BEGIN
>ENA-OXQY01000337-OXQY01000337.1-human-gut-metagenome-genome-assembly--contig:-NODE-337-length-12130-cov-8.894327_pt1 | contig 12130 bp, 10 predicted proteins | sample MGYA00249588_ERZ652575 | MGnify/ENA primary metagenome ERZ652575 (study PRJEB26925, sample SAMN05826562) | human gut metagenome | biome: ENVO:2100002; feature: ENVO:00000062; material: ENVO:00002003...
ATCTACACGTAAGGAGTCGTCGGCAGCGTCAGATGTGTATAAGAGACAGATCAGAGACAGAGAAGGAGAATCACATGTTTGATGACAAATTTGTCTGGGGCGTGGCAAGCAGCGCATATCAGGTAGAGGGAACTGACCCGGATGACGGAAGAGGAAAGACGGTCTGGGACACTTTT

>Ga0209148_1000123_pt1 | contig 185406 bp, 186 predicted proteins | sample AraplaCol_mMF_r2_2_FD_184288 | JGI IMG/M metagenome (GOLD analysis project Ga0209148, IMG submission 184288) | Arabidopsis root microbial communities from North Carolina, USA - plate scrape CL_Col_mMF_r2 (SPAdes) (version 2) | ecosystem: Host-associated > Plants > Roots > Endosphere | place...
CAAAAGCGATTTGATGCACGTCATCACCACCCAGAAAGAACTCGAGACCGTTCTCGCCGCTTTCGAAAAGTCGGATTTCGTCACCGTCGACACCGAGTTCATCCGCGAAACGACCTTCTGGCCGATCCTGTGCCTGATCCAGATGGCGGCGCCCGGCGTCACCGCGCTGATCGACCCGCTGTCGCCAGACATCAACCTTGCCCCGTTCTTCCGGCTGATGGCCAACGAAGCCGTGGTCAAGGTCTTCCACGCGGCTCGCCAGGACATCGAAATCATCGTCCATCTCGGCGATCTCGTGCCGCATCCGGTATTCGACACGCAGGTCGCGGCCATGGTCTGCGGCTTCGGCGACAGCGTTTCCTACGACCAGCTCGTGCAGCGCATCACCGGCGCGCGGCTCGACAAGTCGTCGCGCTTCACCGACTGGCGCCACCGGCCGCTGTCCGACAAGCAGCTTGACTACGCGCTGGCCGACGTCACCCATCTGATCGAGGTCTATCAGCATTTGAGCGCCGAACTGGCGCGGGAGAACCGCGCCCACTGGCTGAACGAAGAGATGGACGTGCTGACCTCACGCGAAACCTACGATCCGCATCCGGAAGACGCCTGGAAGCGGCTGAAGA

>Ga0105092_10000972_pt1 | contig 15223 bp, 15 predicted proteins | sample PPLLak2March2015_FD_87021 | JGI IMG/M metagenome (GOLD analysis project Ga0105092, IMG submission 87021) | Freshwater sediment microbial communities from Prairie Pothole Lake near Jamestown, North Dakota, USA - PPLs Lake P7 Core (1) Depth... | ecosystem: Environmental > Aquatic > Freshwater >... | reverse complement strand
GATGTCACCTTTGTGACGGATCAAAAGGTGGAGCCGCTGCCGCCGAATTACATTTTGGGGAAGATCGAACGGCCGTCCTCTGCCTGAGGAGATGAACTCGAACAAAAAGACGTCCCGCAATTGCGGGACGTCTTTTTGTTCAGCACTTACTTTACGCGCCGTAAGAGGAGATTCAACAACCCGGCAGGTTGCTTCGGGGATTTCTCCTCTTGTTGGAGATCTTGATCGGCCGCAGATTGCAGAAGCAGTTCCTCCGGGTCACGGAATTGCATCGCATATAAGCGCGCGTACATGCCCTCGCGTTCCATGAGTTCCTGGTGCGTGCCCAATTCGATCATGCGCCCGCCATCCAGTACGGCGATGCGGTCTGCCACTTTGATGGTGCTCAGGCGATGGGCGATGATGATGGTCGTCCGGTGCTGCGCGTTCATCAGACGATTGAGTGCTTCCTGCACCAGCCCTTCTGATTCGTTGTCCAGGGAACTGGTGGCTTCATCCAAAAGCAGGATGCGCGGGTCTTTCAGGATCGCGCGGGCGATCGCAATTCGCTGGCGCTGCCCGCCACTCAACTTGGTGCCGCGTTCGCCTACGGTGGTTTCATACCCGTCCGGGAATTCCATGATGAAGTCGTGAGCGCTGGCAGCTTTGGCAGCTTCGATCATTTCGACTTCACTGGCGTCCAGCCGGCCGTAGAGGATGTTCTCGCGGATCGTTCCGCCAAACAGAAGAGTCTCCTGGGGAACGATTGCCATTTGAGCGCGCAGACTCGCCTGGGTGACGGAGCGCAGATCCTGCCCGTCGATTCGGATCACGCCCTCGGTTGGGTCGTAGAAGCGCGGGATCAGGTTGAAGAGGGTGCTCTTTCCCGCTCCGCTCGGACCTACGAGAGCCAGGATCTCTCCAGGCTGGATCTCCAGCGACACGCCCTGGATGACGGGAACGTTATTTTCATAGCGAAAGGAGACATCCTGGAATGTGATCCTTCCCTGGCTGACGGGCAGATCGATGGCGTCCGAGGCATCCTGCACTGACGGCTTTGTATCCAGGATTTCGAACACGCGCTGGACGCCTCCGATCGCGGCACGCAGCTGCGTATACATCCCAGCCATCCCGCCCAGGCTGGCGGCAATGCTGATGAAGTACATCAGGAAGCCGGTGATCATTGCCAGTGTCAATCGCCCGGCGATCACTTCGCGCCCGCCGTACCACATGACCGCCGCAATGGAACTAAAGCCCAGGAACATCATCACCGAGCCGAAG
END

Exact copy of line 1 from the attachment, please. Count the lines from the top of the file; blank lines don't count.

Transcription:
>ENA-OXQY01000337-OXQY01000337.1-human-gut-metagenome-genome-assembly--contig:-NODE-337-length-12130-cov-8.894327_pt1 | contig 12130 bp, 10 predicted proteins | sample MGYA00249588_ERZ652575 | MGnify/ENA primary metagenome ERZ652575 (study PRJEB26925, sample SAMN05826562) | human gut metagenome | biome: ENVO:2100002; feature: ENVO:00000062; material: ENVO:00002003...